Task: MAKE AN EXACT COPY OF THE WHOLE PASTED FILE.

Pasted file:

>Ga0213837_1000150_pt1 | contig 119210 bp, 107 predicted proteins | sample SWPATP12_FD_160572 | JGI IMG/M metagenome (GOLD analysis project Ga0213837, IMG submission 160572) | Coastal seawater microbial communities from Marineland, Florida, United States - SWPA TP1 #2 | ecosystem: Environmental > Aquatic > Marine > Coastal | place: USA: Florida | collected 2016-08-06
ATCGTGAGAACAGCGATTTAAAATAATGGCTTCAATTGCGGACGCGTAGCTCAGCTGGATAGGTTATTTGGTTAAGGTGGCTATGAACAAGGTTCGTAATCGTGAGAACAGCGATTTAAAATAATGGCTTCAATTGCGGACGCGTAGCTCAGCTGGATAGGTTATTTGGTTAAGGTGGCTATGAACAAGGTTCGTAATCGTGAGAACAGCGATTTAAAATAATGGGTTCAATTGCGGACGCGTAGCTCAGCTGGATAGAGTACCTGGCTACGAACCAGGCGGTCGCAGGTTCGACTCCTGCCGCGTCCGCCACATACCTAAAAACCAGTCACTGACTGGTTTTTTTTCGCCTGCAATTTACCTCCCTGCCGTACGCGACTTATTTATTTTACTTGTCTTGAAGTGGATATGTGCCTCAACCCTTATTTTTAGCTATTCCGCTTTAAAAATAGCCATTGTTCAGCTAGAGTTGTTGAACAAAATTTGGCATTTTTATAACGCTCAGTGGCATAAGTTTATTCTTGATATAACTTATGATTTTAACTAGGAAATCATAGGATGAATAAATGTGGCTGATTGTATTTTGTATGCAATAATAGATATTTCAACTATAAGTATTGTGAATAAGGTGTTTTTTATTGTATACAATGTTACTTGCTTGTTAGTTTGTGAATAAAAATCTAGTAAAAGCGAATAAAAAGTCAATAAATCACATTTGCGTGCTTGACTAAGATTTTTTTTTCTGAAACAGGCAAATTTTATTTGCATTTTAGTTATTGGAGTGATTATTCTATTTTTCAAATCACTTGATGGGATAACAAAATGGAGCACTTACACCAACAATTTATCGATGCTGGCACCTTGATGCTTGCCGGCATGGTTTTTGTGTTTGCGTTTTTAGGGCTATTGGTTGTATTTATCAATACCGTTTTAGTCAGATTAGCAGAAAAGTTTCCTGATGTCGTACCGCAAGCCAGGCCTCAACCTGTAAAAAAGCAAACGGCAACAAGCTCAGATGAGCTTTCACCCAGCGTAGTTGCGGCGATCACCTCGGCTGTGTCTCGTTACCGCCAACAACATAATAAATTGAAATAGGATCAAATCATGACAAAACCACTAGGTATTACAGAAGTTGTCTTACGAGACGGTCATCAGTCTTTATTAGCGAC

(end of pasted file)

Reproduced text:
>Ga0213837_1000150_pt1 | contig 119210 bp, 107 predicted proteins | sample SWPATP12_FD_160572 | JGI IMG/M metagenome (GOLD analysis project Ga0213837, IMG submission 160572) | Coastal seawater microbial communities from Marineland, Florida, United States - SWPA TP1 #2 | ecosystem: Environmental > Aquatic > Marine > Coastal | place: USA: Florida | collected 2016-08-06
ATCGTGAGAACAGCGATTTAAAATAATGGCTTCAATTGCGGACGCGTAGCTCAGCTGGATAGGTTATTTGGTTAAGGTGGCTATGAACAAGGTTCGTAATCGTGAGAACAGCGATTTAAAATAATGGCTTCAATTGCGGACGCGTAGCTCAGCTGGATAGGTTATTTGGTTAAGGTGGCTATGAACAAGGTTCGTAATCGTGAGAACAGCGATTTAAAATAATGGGTTCAATTGCGGACGCGTAGCTCAGCTGGATAGAGTACCTGGCTACGAACCAGGCGGTCGCAGGTTCGACTCCTGCCGCGTCCGCCACATACCTAAAAACCAGTCACTGACTGGTTTTTTTTCGCCTGCAATTTACCTCCCTGCCGTACGCGACTTATTTATTTTACTTGTCTTGAAGTGGATATGTGCCTCAACCCTTATTTTTAGCTATTCCGCTTTAAAAATAGCCATTGTTCAGCTAGAGTTGTTGAACAAAATTTGGCATTTTTATAACGCTCAGTGGCATAAGTTTATTCTTGATATAACTTATGATTTTAACTAGGAAATCATAGGATGAATAAATGTGGCTGATTGTATTTTGTATGCAATAATAGATATTTCAACTATAAGTATTGTGAATAAGGTGTTTTTTATTGTATACAATGTTACTTGCTTGTTAGTTTGTGAATAAAAATCTAGTAAAAGCGAATAAAAAGTCAATAAATCACATTTGCGTGCTTGACTAAGATTTTTTTTTCTGAAACAGGCAAATTTTATTTGCATTTTAGTTATTGGAGTGATTATTCTATTTTTCAAATCACTTGATGGGATAACAAAATGGAGCACTTACACCAACAATTTATCGATGCTGGCACCTTGATGCTTGCCGGCATGGTTTTTGTGTTTGCGTTTTTAGGGCTATTGGTTGTATTTATCAATACCGTTTTAGTCAGATTAGCAGAAAAGTTTCCTGATGTCGTACCGCAAGCCAGGCCTCAACCTGTAAAAAAGCAAACGGCAACAAGCTCAGATGAGCTTTCACCCAGCGTAGTTGCGGCGATCACCTCGGCTGTGTCTCGTTACCGCCAACAACATAATAAATTGAAATAGGATCAAATCATGACAAAACCACTAGGTATTACAGAAGTTGTCTTACGAGACGGTCATCAGTCTTTATTAGCGAC